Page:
As you update your health and safety policies for COVID-19, you may have queries unique to your industry. There is no rulebook on how to deal with a new epidemic, and public health agencies have been updating their guidelines as we learn more about COVID-19.
Here are some commonly asked questions about workplace health and safety that you may have as well:
What steps should I take to secure my office premises?
The first step is a risk assessment. It will help you review and update your work procedures and existing safety controls. Social distancing measures and a rigorous cleaning and disinfection policy should be the backbone of your health and safety plan. For more information, read our latest blog on safety measures to secure office premises.
What should I do if an employee refuses to come back to work due to COVID-19?
You should speak to the employee and find out if they have any special health condition that puts them at greater risk from COVID-19.
You should also review the COVID-19 health and safety measures in place in your office. If the worker still refuses to return to work, you can request the Occupational Health and Safety authority in your province to probe the matter and hold an inspection.
You can read more on this subject in our blog on Employee Right to Refuse Unsafe Work.
What kind of communications should I convey to employees and clients?
You must communicate your return to work plan and updated health and safety policies to your employees.
It is advisable to let your clients know about the safety procedures and changes you will be putting in place when you reopen. You could apprise them of the changes to expect (for example, meet by appointment only, social distancing measures, face mask policy) via email or a phone call. You could also keep them posted via regular updates on your social media channels.
If several employees share the work vehicles, what safety measures should I follow?
We recommend that you take the following steps:
- It is ideal to have one person per vehicle. If that is not possible, have one employee in the front and one in the back.
- You could also install engineering controls, such as Plexiglass barriers, in the vehicle. But ensure they do not infringe on the Occupational Health and Safety Act, and provide clear visibility to the driver. They should also be of a material that can be regularly cleaned and disinfected.
- Use face masks where social distancing is not possible.
- Follow a rigorous cleaning and disinfecting schedule. Use proper and adequate cleaning products to disinfect door handles and knobs, the steering wheel, etc.
- If several employees are using the vehicle, disinfect it after each use. Keep a log of all the drivers. This may help in contact tracing in case there is a COVID-19 case later.
Should I ask my staff to wear face masks?
Face masks may be helpful in workplaces where social distancing is not possible, and close contact with the public or among the employees is unavoidable.
You should conduct a COVID-19 exposure risk assessment while considering a policy on use of face masks in the workplace.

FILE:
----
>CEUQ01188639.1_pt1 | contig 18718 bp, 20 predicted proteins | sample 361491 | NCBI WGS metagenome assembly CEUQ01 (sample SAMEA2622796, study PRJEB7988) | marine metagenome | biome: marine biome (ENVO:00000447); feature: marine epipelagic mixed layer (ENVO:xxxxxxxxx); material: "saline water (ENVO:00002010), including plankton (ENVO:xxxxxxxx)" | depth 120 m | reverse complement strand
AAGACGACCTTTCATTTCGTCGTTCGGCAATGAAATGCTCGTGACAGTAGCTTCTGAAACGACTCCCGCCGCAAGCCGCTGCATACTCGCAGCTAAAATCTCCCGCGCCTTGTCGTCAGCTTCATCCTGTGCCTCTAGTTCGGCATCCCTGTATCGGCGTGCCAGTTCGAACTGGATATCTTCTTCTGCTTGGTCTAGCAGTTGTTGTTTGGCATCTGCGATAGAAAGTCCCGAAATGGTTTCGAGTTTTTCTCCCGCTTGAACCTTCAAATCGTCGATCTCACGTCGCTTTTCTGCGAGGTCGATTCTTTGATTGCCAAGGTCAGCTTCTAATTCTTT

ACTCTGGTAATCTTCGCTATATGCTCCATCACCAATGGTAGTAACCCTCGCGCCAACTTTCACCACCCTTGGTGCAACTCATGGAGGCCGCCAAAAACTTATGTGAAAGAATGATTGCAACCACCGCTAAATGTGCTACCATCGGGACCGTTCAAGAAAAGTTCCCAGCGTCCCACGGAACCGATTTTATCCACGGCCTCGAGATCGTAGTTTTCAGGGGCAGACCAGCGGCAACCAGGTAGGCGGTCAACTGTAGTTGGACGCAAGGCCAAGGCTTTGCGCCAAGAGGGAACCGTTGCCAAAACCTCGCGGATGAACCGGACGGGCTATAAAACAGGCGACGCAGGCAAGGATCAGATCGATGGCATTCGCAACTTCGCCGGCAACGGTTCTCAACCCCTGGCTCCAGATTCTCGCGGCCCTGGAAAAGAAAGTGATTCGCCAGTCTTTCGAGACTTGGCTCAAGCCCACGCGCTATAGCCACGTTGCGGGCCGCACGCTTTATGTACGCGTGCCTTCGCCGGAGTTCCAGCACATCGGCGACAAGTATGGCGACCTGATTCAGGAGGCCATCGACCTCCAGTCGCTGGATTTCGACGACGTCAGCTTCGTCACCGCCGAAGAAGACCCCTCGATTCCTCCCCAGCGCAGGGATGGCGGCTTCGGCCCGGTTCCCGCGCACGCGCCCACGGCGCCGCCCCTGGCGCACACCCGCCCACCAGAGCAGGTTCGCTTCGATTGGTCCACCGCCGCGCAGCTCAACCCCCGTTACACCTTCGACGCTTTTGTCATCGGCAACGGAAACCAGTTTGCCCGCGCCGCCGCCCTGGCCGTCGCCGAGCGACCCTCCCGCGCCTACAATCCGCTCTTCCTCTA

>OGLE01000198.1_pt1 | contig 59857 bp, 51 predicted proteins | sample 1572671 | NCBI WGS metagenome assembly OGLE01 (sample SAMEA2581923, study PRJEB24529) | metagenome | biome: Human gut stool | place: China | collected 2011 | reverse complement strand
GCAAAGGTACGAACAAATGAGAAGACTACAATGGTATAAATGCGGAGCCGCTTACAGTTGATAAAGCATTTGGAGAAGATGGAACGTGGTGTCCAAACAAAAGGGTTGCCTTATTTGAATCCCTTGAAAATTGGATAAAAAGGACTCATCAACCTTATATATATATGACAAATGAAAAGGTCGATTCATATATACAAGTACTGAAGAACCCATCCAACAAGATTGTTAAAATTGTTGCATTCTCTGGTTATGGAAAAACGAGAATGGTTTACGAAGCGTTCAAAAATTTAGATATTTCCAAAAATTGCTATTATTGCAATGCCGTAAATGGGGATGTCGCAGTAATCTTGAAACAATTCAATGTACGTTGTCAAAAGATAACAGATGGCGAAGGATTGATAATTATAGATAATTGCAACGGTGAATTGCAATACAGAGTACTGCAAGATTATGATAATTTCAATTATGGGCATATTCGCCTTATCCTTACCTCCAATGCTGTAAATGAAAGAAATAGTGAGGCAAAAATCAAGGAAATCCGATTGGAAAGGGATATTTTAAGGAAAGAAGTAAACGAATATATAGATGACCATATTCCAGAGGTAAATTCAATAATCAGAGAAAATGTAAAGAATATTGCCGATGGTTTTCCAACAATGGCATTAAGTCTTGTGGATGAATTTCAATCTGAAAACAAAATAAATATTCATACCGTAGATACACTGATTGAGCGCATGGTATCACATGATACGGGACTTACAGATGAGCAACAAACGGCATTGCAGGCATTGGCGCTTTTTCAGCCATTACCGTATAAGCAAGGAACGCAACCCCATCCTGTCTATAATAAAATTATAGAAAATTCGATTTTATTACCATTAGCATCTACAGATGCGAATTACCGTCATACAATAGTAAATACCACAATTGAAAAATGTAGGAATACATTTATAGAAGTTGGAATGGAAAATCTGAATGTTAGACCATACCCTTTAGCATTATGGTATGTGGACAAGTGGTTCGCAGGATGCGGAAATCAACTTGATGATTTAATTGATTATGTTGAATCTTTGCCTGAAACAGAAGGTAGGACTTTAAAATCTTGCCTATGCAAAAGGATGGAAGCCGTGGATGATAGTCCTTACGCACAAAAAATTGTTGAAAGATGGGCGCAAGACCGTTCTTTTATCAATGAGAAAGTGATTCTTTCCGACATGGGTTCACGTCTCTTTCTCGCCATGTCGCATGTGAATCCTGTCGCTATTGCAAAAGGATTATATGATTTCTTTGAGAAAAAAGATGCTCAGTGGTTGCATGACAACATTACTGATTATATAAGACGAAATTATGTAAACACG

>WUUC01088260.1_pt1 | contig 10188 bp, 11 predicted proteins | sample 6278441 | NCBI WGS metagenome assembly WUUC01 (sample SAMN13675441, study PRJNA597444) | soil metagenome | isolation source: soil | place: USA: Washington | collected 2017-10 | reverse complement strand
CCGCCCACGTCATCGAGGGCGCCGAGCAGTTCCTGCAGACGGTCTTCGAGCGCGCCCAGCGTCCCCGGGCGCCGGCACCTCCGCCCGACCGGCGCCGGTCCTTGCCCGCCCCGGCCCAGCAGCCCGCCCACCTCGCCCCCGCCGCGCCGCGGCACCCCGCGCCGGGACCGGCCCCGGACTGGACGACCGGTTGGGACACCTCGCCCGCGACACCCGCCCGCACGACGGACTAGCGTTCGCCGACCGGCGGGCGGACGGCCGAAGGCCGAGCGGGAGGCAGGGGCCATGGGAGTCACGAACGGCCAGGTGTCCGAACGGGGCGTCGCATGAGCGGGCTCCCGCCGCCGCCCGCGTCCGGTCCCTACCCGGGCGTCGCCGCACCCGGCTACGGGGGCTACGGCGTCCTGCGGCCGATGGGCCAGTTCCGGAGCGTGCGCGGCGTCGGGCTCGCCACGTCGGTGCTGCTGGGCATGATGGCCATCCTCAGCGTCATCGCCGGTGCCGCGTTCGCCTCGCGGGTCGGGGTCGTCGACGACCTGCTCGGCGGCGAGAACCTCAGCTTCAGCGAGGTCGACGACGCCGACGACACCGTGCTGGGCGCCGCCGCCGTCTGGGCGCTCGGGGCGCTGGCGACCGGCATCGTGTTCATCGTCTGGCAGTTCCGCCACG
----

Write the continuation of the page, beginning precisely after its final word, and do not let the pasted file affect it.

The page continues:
Read more in our blog on the types of face masks and the precautions you must follow while wearing them.
Can I check the temperatures of my staff?
Temperature checks may not be a foolproof way of testing for COVID-19. It is possible that a person may not have a fever and still carry the virus. You also require an employee’s prior written consent for temperature checks. They could be classified as medical information, which is private and confidential.
A better way to monitor symptoms in the workplace is to get your staff to fill out a symptom assessment questionnaire before every shift.
What should I do if an employee tests positive for COVID-19 at work?
- Ask the affected employee to go home right away to reduce the risk of transmission.
- Review office spaces where the employee has been since the onset of symptoms.
- Thoroughly clean and disinfect the said areas immediately. Remember to clean and disinfect touch points such as door handles, elevator buttons, desks, chairs, coffee machine, any computer or electronic equipment, etc.
- Ensure the worker promptly contacts the public health authority in your province. Public Health will speak to the affected employee and prepare a list of names of people who may be at risk. These individuals will be contacted and asked to either:
- a) Monitor their symptoms.
- b) Self-isolate for 14 days from the onset of symptoms in the employee who tested positive.
- Do not share the name of the affected worker with the rest of the staff. You should, however, let your employees know that there has been a COVID-19 case in the workplace. Apprise them of the measures you have implemented to ensure their safety. Advise them to use your questionnaire to self-monitor, even if they have not been in contact with the affected employee.
Your employee will be on temporary medical leave till they recover. Make sure the affected employee has medical clearance before they rejoin work.
What happens if my workplace is inspected by the Ministry of Labour?
If an inspection team shows up at your workplace, you cannot turn them away. Be transparent and respectful. If they give you an order or shut you down, you have to comply. You cannot reopen till you have proper protocols in place (there may probably be a second inspection prior to reopening after being shut down).
The inspection team will check your workplace to see if you are following Public Health guidelines on COVID-19. “Make sure you have someone from your staff taking notes, and walking the inspectors through the workspace in case any procedures need explaining,” says Hope McManus, Peninsula Canada’s Head of Health and Safety.
Need help preparing your workplace according to Public Health guidelines on COVID-19?
For advice on health and safety policies and to prepare for Ministry inspections during the pandemic, call our experts at: 1 (833) 247-3652.